2002 Annual Science Report

Virtual Planetary Laboratory (JPL/CalTech) Reporting  |  JUL 2001 – JUN 2002

The Virtual Planetary Laboratory - Synthesis and Architecture

Project Summary
4 Institutions
3 Teams
0 Publications
0 Field Sites
Field Sites

Project Progress

This project covers the general aspects of the assembly and input data collection for the Virtual Planetary Laboratory (VPL). The VPL is anticipated to be a suite of versatile computer models that can be used to derive a range of plausible atmospheres and surfaces for extrasolar terrestrial planets, and to produce synthetic spectra of what these planets would look to an astronomical observer. The VPL will consist of the coupling of 3 existing atmospheric models dealing with radiative transfer, climate and chemistry. The boundary conditions for this coupled model will be provided by newly derived programming modules that characterise geological and biological processes at the surface of the planet, and exogenic processes between space and the top of the atmosphere.

To act as a test and development machine, a 32-processor Linux Beowulf cluster was purchased to accelerate the implementation of our existing radiative transfer models for use on parallel computing architectures. This facility is now on line. The line-by-line model for gas absorption, LBLABC has been successfully ported to this machine and its results have been validated. The Spectral Mapping Atmospheric Radiative Transfer (SMART) model has been modified to improve its efficiency, accuracy, and range of validity. This model is currently being ported to the Beowulf cluster. Several different approaches are being explored to optimize its efficiency in a parallel computing environment. We anticipate that this task will be completed before the end of FY02. We have analyzed the input requirements for the 3 core models and are currently working on defining the optimum interface algorithm to run the coupled model. In addition, work has been started on the geological and biological modeling efforts. We have recently hired a new postdoc and we are awaiting his imminent arrival to start the work on the exogenic models. Spectroscopic information for sulfur-bearing molecules significant for both life and geological processes is being collected. In synergy with our project on biosignatures around stars of different spectral types, we are collecting template stellar spectra and understanding the specific requirements of the chemistry model for different input stellar types.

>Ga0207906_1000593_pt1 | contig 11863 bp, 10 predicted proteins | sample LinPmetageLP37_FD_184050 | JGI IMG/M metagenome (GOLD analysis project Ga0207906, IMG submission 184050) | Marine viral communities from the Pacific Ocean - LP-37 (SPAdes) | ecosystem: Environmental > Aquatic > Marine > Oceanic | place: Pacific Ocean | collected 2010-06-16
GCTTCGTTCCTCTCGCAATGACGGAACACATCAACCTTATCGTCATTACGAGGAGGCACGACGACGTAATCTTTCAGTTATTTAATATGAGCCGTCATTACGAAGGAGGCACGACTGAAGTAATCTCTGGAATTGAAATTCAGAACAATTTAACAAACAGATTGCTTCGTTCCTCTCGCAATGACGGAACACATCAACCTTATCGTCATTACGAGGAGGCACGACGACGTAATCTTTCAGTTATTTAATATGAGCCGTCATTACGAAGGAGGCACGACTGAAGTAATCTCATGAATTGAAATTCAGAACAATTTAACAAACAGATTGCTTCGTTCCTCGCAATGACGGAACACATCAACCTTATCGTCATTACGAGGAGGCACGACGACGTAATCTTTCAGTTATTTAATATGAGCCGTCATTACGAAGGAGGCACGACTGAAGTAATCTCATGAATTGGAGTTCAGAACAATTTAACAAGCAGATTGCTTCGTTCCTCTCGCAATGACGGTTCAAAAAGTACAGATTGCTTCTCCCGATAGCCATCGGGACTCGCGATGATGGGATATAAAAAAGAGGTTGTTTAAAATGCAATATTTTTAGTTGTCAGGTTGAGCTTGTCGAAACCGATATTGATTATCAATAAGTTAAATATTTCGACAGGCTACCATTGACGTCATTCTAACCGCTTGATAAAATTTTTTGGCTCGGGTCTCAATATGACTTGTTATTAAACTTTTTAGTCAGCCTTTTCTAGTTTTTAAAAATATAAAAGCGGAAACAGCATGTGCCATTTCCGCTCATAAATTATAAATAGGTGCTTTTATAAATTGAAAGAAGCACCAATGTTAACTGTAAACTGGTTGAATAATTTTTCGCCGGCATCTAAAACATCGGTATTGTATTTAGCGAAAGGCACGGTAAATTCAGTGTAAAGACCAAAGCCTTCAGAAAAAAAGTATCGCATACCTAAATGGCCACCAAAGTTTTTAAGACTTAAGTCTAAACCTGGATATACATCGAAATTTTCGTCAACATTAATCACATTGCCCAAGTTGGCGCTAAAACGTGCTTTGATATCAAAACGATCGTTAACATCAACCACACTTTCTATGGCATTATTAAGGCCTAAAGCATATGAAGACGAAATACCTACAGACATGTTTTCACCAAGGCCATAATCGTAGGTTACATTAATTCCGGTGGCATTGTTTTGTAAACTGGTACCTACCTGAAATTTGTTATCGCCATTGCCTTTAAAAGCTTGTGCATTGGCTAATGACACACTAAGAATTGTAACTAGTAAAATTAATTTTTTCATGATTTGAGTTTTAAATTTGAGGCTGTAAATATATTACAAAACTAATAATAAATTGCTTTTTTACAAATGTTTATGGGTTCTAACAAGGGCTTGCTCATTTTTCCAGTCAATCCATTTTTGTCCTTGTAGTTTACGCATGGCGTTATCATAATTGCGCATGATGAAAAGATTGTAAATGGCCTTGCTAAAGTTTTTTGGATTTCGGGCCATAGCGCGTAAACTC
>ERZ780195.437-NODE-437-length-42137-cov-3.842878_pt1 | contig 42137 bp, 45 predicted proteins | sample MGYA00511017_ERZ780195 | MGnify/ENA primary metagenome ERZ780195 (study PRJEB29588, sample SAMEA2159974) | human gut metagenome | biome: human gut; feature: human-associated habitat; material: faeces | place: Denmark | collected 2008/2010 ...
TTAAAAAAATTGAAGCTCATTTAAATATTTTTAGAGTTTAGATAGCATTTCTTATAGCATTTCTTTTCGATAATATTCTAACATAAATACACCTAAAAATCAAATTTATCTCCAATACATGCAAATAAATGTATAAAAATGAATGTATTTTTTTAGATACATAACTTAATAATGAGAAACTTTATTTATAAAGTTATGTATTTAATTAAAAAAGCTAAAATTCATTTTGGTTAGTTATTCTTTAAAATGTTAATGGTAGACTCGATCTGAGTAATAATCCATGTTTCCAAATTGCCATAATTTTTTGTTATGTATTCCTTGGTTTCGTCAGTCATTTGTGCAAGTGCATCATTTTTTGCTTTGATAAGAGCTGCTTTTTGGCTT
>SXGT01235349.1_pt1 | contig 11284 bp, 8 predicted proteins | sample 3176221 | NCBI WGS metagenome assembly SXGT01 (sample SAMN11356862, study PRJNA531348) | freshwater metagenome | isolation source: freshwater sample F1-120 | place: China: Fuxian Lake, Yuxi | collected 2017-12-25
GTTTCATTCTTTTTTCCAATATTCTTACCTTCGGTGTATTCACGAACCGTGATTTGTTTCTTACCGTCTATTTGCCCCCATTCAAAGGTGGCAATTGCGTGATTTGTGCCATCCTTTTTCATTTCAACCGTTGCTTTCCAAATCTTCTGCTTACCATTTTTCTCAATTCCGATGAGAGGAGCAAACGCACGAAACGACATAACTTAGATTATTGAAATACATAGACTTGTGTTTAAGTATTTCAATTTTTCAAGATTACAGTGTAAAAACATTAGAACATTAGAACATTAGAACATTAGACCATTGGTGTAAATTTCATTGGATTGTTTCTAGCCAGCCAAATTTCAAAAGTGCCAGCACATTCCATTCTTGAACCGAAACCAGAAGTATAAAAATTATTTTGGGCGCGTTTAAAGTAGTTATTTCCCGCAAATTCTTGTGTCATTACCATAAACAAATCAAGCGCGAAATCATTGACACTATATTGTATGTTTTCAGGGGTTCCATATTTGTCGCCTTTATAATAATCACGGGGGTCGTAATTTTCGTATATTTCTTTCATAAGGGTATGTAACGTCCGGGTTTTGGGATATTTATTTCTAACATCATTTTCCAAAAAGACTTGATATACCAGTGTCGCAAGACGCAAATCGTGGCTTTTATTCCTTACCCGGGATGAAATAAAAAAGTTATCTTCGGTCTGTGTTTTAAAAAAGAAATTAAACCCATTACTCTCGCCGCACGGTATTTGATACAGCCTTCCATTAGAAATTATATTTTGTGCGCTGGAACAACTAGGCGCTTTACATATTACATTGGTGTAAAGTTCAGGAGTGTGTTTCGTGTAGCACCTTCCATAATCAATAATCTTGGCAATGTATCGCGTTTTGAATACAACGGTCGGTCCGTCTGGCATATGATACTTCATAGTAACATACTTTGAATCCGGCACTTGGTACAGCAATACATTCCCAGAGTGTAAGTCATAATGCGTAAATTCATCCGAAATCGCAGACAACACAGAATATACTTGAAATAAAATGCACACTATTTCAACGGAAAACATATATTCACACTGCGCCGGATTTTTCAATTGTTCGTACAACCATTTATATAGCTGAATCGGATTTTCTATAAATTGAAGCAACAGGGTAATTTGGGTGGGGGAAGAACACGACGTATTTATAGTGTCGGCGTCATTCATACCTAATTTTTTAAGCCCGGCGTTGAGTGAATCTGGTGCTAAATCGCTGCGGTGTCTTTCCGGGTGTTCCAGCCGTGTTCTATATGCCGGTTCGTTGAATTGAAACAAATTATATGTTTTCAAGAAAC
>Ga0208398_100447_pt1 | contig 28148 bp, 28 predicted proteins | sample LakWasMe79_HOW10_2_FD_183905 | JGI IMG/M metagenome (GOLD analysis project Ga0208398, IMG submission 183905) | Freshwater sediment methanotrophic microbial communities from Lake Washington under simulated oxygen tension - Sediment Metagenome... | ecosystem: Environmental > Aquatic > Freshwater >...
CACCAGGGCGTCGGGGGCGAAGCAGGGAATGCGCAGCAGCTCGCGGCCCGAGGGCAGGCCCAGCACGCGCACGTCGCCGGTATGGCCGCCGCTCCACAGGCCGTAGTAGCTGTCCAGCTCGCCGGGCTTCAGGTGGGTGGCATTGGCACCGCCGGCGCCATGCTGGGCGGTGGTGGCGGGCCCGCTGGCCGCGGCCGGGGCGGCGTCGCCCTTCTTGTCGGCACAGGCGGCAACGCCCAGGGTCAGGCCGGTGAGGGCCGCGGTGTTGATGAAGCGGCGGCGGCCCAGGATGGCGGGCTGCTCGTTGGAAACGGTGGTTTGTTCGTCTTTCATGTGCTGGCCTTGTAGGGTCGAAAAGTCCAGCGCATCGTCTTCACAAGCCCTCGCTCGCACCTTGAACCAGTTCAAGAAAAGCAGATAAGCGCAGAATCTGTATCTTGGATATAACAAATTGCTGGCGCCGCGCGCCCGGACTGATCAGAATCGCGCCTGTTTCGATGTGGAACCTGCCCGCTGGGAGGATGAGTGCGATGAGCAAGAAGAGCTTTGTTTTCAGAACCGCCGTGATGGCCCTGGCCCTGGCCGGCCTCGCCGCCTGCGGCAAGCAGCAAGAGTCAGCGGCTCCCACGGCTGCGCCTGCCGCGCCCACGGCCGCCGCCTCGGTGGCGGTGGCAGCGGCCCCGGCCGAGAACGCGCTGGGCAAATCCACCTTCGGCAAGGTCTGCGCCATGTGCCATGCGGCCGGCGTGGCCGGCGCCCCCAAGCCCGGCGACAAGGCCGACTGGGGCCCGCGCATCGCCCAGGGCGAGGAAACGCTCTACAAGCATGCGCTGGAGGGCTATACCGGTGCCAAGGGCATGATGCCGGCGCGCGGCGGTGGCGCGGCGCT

Victoria Meadows
    Project Investigator

    Mark Allen

    Linda Brown

    David Crisp

    Francis Nimmo

    Mark Richardson

    Robert Rye

    Michael Storrie-Lombardi

    Yuk Yung

    Ian McKewan

    Objective 3.0
    Replicating, catalytic systems capable of evolution, and construct laboratory models of metabolism in primitive living systems.

    Objective 5.0
    Describe the sequences of causes and effects associated with the development of Earth's early biosphere and the global environment.

    Objective 11.0
    Determine (theoretically and empirically) the ultimate outcome of the planet-forming process around other stars, especially the habitable ones.

    Objective 12.0
    Define climatological and geological effects upon the limits of habitable zones around the Sun and other stars to help define the frequency of habitable planets in the universe.

    Objective 13.0
    Define an array of astronomically detectable spectroscopic features that indicate habitable conditions and/or the presence of life on an extrasolar planet.